[This was shared during worship with the people and friends of Living Water Lutheran Church in Centerville, Ohio.]
On Friday, I was scanning Twitter for the comments people were making on the recent school shooting in Florida. One woman’s tweet particularly struck me. She said, “I can’t believe in a God Who would let children be killed in school.”
She’s not alone in such feelings. People often feel and say things like this. “My husband/my wife has left me,” someone will say, “How could God let this happen?” “My friend was killed in a car accident, my wife has died from cancer. Where is God?” For many, life on this earth is a savage wilderness and God seems like a distant and powerless being.
As Christians, we can be brutally candid: This world is a wilderness.
As beautiful and breathtaking and wonderful as this life can sometimes be, it’s also a fallen place where bad things happen to unsuspecting and even faithful people.
It’s a place where evil and deranged people prey on others.
It’s a place where death can come to people at early age, where death, weeping, and sorrow exist.
As Christians, we realize that while we live on earth, we’re looking for what the New Testament calls “a city” God has prepared for us (Hebrews 11:16).
We believe God’s promises given in Christ of “a country of [our] own” (Hebrews 11:15).
But for now, we are “foreigners and strangers on earth” (Hebrews 11:13).
Every human being is an alien here, whether they know it or not. We weren’t meant for life in a brutal wilderness. Our very revulsion and questions in the face of tragedy demonstrate that fact.
But as hard as it can be to remember and cling to when the wilderness does its worst to us, we need never be alone!
God has not forgotten us.
And He never will.
Not when you’re at work or school.
Not when you’re at home.
Not when you rejoice in victories.
Not when you die.
God will never forget you!
Today’s gospel lesson finds God affirming this truth. Last week’s lesson from Mark narrated an event that happened near the end of Jesus’ ministry, the Transfiguration. This week’s lesson, Mark 1:9-15, takes us to the beginning of His ministry. The two events are connected in ways that remind us of God’s presence with us and His mission for us in this world, as well as God’s promise of life beyond the boundaries of this wilderness. So, please look at our our gospel lesson.
Verse 9: “At that time Jesus came from Nazareth in Galilee and was baptized by John in the Jordan. Just as Jesus was coming up out of the water, he saw heaven being torn open and the Spirit descending on him like a dove. And a voice came from heaven: 'You are my Son, whom I love; with you I am well pleased.'”
I love how graphic this verse is. After being baptized by John, Jesus looks up to see “heaven being torn open.” The phrase translated into the English as torn open from the Greek in which Mark wrote is σχιζομένους (schizomenous), the root of which is the verb σχίζω (schizo). (Yes, it’s where we get the word schizophrenia for a split personality.) This verb means to split, to cleave, to divide.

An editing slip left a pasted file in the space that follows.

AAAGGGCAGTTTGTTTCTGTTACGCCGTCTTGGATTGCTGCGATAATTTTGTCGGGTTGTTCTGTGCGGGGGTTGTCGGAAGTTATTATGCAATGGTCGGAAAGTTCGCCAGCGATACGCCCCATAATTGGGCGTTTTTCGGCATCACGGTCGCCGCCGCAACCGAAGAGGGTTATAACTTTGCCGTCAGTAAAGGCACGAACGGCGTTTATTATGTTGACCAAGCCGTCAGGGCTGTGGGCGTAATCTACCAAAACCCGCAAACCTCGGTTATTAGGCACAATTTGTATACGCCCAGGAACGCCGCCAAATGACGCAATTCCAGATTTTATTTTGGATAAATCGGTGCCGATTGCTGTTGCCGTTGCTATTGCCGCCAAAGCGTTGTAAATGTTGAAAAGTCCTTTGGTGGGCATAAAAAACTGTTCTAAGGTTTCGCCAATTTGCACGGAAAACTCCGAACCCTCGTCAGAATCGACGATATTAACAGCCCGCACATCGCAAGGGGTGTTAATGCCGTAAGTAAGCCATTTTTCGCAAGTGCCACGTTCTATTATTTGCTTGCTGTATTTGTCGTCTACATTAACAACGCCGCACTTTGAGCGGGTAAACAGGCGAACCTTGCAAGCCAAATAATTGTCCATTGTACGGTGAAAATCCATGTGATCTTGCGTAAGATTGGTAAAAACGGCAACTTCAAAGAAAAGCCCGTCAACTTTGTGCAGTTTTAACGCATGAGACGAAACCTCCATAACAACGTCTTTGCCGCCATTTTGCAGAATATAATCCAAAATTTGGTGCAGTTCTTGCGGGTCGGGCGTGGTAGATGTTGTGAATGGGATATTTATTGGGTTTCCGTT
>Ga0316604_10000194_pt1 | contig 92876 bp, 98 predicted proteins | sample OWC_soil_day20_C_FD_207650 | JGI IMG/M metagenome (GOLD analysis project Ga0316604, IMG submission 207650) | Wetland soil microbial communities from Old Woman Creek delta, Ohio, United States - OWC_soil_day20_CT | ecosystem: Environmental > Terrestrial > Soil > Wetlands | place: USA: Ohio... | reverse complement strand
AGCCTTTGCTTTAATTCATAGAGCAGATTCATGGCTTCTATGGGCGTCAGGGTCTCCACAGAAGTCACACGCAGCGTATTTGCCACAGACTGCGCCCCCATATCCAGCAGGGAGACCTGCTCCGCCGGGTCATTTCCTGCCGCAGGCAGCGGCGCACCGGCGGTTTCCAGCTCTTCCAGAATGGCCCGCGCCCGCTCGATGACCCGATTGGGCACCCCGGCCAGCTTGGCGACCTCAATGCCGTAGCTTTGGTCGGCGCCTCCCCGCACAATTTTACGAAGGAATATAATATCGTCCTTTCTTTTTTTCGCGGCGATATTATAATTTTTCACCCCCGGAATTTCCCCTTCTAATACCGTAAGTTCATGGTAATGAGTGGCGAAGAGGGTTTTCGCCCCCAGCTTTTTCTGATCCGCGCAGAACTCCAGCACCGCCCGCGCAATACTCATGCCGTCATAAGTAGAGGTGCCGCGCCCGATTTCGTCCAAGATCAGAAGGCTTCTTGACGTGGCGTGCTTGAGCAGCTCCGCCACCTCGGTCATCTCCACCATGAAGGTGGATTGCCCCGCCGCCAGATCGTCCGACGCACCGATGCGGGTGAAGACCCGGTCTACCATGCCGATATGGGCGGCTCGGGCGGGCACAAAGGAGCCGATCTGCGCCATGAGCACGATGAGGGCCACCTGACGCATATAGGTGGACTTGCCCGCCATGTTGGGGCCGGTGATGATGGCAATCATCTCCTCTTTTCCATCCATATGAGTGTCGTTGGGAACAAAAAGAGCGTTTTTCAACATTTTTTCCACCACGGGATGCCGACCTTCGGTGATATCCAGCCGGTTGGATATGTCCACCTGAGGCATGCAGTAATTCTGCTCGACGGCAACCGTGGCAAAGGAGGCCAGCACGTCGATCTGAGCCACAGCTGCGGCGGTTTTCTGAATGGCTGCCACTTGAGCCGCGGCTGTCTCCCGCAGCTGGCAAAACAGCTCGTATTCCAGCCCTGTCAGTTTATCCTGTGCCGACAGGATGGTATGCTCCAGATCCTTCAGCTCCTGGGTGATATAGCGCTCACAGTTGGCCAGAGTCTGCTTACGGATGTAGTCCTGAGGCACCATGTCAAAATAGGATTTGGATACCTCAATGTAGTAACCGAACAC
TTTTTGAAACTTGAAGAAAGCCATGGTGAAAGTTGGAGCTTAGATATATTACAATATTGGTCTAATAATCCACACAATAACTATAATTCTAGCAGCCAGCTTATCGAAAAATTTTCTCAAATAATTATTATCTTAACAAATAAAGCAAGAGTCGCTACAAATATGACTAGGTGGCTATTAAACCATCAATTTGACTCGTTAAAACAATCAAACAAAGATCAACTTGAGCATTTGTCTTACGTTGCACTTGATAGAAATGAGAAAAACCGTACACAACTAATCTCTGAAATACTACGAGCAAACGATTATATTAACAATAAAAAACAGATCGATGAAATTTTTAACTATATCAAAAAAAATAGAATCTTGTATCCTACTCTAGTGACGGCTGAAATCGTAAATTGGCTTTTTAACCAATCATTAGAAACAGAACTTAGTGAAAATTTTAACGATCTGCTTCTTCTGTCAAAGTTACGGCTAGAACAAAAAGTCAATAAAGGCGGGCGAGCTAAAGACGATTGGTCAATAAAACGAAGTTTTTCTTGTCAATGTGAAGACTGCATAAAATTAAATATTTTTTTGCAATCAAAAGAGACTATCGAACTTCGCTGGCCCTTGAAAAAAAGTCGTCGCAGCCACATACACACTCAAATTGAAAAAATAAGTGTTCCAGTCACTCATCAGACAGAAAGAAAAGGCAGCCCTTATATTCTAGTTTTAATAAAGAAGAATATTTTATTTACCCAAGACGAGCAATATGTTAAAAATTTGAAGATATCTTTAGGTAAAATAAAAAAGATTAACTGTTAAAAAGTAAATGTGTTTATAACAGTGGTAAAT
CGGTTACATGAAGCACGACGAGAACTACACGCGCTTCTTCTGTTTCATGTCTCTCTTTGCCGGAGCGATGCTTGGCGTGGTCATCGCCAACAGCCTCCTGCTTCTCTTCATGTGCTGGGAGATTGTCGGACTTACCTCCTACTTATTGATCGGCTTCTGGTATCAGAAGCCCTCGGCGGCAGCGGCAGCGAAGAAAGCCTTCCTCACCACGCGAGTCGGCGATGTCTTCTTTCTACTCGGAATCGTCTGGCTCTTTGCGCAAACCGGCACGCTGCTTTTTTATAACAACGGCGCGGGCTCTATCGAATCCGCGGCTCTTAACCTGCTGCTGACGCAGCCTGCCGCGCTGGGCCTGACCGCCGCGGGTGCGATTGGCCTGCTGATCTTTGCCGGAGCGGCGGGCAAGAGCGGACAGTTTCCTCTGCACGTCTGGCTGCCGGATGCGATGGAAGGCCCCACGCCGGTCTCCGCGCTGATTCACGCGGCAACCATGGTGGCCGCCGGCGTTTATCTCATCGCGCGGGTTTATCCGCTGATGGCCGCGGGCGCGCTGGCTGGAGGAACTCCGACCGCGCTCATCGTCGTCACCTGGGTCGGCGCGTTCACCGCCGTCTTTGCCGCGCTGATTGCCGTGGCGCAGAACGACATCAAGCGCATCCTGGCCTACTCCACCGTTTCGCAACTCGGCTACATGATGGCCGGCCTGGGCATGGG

This is important!
When Jesus was baptized, God the Father was offering a preview of things to come. Through Jesus, God in the flesh, God was going to tear an opening in the wall that divided our perfect, loving, and holy God from His imperfect, sinful, and fallen human children.
This Jesus accomplished when He died on the cross. Mark 15:38 tells us that when Jesus died on the cross, “The curtain of the temple was torn in two from top to bottom.” The verb translated as torn there is ἐσχίσθη, a past tense form of the same verb in today’s lesson, σχίζω.
The curtain that was torn after Jesus’ crucifixion separated the area where pious Jews had worshiped from the place known as the holy of holies, where God was thought to dwell.
Listen: With the death of the sinless Jesus on behalf of sinful humanity, all that divides us from God was torn down.
Jesus tore an opening to eternity with God for all who repent and believe in Him.
It’s through Jesus that we are privileged to address God as “our Father.”
It’s because of Jesus that we can trust that nothing, not even the wilderness, can separate us from God’s love (Romans 8:31).
And it’s because of Jesus that we can affirm, as we often do after we’ve received Holy Communion, that in the sacrament in which Jesus comes to us, heaven touches earth. Eternity reaches us here in the wilderness, promising God’s forgiveness and presence here and an eternity with God forever!
All of this was foreshadowed when, after Jesus’ baptism, the heavens were torn open in celebration!
And the same thing happens when we are baptized in the name of God the Father, Son, and Holy Spirit: Heaven is opened to us as God claims us as His own, which is what happens next at Jesus’ baptism. “You are my Son, whom I love,” the Father says, “with you I am well pleased.”